Manufacturer: Maddock Pottery Co.
User: The Central Manufacturing District
Distributor: Albert Pick & Co., Chicago
Date of plate: circa 1905 – 1911
Notes: In 1905, Frederick Henry Prince founded the Central Manufacturing District (CMD) as a holding organization for an industrial site in Chicago. The CMD was a 265-acre industrial park and the first planned industrial district in the nation. In 1911, Prince incorporated the Chicago Stock yards Company, which held a majority of the common stock of the Chicago Junction Railroad Company and Union Stock Yards Company. The Chicago Junction Railway connected with all of Chicago's major trunk railroads. The company made particular efforts to provide efficient rail service and it was a major selling point for the CMD. By 1915, some two hundred firms were using the CMD, providing a work location for 40,000 people when combined with the Union Stock Yard.
The CMD also had a private club for the business executives of the district, which is where this plate was likely used. Such an institution gave the business community unity, serving like a chamber of commerce. According to the district's publication, "The Central Manufacturing District Club has a membership approximating 250, largely made up of representatives of the many firms in the District. Here each noon these men meet for luncheon, enjoying an hour of pleasant relaxation, entertaining guests and customers, and getting acquainted with their neighbors." The club also had a dining room and the club facilities were located above the Central Manufacturing District Bank at 1110 West 35th Street. Click here to see an interior photo of the club.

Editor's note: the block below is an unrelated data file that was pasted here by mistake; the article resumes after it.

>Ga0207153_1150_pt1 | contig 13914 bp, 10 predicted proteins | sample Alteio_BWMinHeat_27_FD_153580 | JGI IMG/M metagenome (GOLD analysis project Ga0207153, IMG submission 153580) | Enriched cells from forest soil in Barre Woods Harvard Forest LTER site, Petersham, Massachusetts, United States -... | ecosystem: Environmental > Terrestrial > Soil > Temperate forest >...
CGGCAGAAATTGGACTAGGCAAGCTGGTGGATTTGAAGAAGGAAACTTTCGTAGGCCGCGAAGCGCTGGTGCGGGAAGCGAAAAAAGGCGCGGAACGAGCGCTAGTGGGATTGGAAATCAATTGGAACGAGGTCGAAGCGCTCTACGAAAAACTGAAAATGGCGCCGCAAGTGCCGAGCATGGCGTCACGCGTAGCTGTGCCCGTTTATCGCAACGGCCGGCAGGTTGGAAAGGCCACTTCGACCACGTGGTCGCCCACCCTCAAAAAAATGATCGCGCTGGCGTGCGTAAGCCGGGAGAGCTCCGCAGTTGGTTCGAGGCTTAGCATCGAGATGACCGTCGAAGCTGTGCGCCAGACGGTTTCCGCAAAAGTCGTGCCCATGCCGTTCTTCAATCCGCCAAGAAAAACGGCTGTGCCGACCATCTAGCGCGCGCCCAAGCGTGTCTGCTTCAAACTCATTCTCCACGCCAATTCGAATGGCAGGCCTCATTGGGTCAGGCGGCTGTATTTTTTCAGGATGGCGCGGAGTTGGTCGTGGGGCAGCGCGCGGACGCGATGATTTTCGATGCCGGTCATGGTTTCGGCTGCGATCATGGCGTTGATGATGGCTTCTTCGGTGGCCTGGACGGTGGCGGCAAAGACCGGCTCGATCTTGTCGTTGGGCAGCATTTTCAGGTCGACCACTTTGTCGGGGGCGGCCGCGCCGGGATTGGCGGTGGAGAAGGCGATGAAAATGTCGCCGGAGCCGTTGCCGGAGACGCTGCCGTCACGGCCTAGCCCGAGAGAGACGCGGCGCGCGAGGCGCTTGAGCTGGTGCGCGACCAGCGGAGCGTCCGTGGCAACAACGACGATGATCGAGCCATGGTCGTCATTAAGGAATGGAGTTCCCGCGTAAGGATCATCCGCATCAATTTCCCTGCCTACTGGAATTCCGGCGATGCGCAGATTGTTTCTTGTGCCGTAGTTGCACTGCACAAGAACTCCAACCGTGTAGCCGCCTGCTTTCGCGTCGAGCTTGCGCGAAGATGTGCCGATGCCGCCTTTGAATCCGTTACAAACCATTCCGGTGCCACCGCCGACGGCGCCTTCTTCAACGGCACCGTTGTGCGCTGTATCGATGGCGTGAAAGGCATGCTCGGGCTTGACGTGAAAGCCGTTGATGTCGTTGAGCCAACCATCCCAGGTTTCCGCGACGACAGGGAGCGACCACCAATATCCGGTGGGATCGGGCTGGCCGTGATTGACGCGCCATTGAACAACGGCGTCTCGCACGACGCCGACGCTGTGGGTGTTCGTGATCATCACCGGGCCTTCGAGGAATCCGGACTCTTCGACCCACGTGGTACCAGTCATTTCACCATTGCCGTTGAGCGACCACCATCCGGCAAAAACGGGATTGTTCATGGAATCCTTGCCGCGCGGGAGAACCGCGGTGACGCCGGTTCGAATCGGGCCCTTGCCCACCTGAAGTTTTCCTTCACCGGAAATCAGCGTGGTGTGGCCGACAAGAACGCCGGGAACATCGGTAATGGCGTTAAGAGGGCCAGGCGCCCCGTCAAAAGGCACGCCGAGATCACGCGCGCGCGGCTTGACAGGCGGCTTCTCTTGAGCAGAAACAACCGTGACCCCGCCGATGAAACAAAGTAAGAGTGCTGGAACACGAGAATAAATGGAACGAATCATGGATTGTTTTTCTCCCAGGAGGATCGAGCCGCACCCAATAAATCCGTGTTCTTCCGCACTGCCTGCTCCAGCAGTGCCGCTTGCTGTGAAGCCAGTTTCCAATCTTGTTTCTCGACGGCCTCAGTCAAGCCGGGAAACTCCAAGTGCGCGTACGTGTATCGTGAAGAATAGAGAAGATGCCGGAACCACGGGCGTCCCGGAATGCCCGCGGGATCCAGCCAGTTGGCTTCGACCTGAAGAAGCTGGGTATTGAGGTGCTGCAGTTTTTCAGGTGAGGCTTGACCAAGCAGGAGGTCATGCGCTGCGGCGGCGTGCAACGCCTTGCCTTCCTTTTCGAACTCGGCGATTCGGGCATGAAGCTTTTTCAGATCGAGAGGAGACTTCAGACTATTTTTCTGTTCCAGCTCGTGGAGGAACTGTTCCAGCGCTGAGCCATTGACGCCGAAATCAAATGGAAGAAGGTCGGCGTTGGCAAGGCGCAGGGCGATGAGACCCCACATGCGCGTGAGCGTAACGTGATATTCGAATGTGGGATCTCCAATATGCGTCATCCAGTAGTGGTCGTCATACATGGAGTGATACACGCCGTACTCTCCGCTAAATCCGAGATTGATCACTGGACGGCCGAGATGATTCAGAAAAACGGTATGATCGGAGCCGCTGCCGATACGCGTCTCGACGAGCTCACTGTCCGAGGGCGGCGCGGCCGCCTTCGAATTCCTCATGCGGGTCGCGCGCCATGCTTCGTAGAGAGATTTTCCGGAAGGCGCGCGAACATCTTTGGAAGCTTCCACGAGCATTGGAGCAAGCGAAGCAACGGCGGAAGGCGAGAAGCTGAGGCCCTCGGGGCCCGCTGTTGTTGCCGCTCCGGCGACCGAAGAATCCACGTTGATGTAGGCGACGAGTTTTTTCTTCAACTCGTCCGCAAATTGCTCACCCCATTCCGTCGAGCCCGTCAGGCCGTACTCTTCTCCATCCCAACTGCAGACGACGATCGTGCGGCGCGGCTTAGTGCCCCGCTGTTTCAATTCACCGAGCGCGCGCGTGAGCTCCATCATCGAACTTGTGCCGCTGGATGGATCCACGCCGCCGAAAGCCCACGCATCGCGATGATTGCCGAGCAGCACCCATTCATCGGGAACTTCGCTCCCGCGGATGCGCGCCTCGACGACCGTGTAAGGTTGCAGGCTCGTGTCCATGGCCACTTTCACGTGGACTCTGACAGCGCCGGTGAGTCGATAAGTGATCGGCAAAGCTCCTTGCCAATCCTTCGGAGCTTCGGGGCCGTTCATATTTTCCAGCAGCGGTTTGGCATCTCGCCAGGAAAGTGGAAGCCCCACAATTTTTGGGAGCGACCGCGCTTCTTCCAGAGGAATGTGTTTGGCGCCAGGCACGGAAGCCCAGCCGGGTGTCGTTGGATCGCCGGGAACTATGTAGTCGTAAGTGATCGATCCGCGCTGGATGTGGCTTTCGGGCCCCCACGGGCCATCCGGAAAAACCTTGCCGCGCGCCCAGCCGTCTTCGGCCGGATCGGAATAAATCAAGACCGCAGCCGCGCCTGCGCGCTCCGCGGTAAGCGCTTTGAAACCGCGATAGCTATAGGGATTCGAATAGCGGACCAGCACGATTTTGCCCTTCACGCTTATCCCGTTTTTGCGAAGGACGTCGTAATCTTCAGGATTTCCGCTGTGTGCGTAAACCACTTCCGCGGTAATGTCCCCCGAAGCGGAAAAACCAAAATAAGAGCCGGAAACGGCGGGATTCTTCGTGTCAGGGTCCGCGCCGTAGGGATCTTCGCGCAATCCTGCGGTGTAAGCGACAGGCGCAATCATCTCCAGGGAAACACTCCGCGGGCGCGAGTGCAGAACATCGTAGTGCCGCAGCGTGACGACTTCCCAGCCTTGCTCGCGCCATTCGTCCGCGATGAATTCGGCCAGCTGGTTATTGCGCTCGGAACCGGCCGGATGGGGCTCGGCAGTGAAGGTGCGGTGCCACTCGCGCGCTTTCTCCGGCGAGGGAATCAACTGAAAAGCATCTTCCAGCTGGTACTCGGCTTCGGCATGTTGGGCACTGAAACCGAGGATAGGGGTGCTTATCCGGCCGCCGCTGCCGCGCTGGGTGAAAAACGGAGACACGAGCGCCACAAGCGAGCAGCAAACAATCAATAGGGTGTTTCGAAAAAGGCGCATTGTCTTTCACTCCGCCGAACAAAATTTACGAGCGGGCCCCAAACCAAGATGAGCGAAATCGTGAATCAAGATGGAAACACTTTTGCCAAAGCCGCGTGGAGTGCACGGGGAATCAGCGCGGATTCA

By 1953, more than 300 industries had erected plants valued at more than $200 million. Some companies that did business in the District included: William Wrigley Jr. Co., Spiegel, May, Stern Co., United (Rexall) Drug Co., Westinghouse Electric & Manufacturing Co., Indian Refining (Havoline Oil) Co. and the National Carbon Company's Ever Ready works. In the 1960s, the CMD took over a section of the fading Union Stock Yards and converted it to industrial use, but the final shut down of the Union Stock Yards came in 1971. As of 2008, the CMD still houses a few businesses, but environmental constraints and the related costs of clean up has impeded a full-fledged renewal of business interest in the industrial park. (Sources: University of Illinois and Encyclopedia of Chicago)
Click here to see views of the Central Manufacturing District from 1915.
Lamberton China white body with an outer border of alternating old gold & dark green lines and a dark green verge line. Topmarked with the Central Manufacturing District logo in dark green, encircled with the words, "Central Manufacturing District" and "Chicago The Great Central Market" in old gold.
Building photos from Jaymce's Photostream